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Whether the font is packaged as TTC or not is irrelevant to the issue here. Most (all?) Latin fonts shipped by Apple use AAT layout tables, not OpenType. Older versions of LuaTeX partially supported AAT rather accidentally; as egreg pointed out in his comment above, FontForge that is used as base for the LuaTeX font loader maps some AAT features to ...


You can use math kerning, but its values will depend on the pair of letters, and probably on the math font that you use. How do you like this one: \documentclass{article} \begin{document} \[B X \mkern-1mu N \mkern-2mu A\mkern2mu Γ \mkern1mu C\] \[B X \mkern-1mu A\mkern2mu Γ \mkern1mu C\] \[B A\mkern2mu Γ \mkern-0.5muA\] \end{document}


I'd say that \negthinspace is what you're looking for. \documentclass [] {scrbook} \newcommand{\kf}{\negthinspace\relax} \begin{document} \setcounter{footnote}{70} A sentence with a footnote which describes a word\footnote{Description of the word}\kf. The next sentence. A part sentence with a footnote,\kf\footnote{Description of the part sentence} and ...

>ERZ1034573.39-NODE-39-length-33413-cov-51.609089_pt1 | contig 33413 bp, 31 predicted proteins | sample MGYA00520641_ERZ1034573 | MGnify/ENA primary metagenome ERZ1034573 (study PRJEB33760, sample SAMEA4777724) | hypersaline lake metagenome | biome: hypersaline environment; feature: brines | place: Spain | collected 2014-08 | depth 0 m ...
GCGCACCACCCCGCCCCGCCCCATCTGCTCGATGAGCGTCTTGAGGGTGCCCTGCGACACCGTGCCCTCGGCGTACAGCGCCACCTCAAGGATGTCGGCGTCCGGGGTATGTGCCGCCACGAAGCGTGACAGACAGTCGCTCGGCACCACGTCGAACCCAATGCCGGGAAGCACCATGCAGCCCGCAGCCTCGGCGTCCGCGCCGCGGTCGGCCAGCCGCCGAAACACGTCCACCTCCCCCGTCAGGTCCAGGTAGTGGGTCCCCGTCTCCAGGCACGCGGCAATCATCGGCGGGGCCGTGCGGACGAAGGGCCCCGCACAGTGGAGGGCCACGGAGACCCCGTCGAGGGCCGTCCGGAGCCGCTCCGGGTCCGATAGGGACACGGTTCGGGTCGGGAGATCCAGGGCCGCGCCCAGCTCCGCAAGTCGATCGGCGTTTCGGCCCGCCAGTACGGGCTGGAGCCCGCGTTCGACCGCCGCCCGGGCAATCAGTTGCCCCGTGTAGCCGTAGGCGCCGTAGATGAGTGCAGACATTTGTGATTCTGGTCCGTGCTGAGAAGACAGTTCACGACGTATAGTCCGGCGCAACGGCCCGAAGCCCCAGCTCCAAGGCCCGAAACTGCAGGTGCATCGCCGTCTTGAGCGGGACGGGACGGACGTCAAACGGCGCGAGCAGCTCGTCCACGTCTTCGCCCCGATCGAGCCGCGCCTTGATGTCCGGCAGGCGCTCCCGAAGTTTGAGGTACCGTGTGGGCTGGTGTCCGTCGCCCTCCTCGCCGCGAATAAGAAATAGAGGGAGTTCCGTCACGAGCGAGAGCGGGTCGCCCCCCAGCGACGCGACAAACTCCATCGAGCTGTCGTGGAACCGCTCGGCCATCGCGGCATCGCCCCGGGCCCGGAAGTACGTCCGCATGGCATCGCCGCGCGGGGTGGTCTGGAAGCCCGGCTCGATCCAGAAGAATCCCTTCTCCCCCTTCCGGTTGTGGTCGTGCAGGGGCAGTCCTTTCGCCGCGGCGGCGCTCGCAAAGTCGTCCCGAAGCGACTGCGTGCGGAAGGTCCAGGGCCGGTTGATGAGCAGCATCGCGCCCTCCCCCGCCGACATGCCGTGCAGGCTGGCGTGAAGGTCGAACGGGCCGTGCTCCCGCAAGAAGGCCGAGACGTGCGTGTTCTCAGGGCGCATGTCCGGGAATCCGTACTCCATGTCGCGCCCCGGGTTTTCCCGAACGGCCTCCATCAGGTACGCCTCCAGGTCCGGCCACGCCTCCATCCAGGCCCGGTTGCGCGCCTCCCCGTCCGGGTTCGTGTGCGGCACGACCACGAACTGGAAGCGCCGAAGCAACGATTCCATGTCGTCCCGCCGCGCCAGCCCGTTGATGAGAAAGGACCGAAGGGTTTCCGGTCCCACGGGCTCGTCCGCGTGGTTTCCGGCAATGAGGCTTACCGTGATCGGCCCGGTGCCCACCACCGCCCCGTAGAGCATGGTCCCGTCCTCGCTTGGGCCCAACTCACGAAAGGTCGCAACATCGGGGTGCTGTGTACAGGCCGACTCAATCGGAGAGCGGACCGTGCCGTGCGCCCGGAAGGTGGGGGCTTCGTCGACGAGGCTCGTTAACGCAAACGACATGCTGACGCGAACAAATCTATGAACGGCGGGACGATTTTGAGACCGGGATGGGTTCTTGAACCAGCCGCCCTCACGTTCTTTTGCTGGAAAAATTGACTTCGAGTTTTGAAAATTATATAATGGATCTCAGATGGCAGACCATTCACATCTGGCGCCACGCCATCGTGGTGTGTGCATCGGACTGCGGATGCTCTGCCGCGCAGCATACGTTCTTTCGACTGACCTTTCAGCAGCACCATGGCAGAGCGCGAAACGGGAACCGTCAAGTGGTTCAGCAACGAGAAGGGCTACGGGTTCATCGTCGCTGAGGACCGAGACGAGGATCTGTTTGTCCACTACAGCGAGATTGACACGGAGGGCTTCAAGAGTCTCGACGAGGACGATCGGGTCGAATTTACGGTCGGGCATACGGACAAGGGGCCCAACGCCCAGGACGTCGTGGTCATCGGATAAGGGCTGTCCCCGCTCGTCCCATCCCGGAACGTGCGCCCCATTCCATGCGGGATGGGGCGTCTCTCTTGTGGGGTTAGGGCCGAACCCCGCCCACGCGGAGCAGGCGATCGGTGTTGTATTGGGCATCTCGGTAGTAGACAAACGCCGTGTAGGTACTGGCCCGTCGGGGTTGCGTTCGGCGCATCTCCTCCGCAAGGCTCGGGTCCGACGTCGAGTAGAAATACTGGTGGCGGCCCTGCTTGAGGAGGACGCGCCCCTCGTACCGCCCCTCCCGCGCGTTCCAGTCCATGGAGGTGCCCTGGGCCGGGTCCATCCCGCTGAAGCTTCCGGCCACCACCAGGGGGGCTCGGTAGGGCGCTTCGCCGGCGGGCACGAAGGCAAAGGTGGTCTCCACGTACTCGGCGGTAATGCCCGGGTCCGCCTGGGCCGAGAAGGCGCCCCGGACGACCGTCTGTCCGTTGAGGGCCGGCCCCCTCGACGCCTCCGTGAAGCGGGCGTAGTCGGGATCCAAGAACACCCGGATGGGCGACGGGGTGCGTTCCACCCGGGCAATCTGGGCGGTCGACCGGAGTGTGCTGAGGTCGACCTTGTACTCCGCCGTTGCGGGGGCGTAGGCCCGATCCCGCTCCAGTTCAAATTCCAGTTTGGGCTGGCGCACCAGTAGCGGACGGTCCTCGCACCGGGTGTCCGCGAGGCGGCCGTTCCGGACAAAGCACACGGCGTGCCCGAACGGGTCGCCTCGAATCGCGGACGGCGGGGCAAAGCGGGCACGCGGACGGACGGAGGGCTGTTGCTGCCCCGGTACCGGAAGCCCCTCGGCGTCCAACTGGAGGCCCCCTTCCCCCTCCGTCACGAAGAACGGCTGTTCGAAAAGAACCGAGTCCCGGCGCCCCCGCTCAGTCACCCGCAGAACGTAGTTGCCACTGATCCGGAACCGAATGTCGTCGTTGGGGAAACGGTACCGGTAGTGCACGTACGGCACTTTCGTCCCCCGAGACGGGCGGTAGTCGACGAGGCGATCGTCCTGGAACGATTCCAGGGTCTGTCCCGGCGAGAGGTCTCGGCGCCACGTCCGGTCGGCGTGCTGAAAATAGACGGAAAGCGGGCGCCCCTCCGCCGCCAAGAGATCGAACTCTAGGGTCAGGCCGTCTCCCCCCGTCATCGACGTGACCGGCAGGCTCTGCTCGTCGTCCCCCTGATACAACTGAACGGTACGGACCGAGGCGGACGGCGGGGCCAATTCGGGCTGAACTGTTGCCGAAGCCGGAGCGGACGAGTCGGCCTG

I would do like the following: % arara: pdflatex \documentclass{article} \usepackage{amssymb} \let\oldvec\vec \renewcommand*{\vec}[1]{\mathbf{#1}} \begin{document} \[\vec{X}_1^\intercal\vec{X}_1^{\vphantom{\intercal}} \qquad \vec{X}_1^2\vec{X}_2^2\] \end{document} Update: The OP asked for a solution without \vphantom{}. The other way ...

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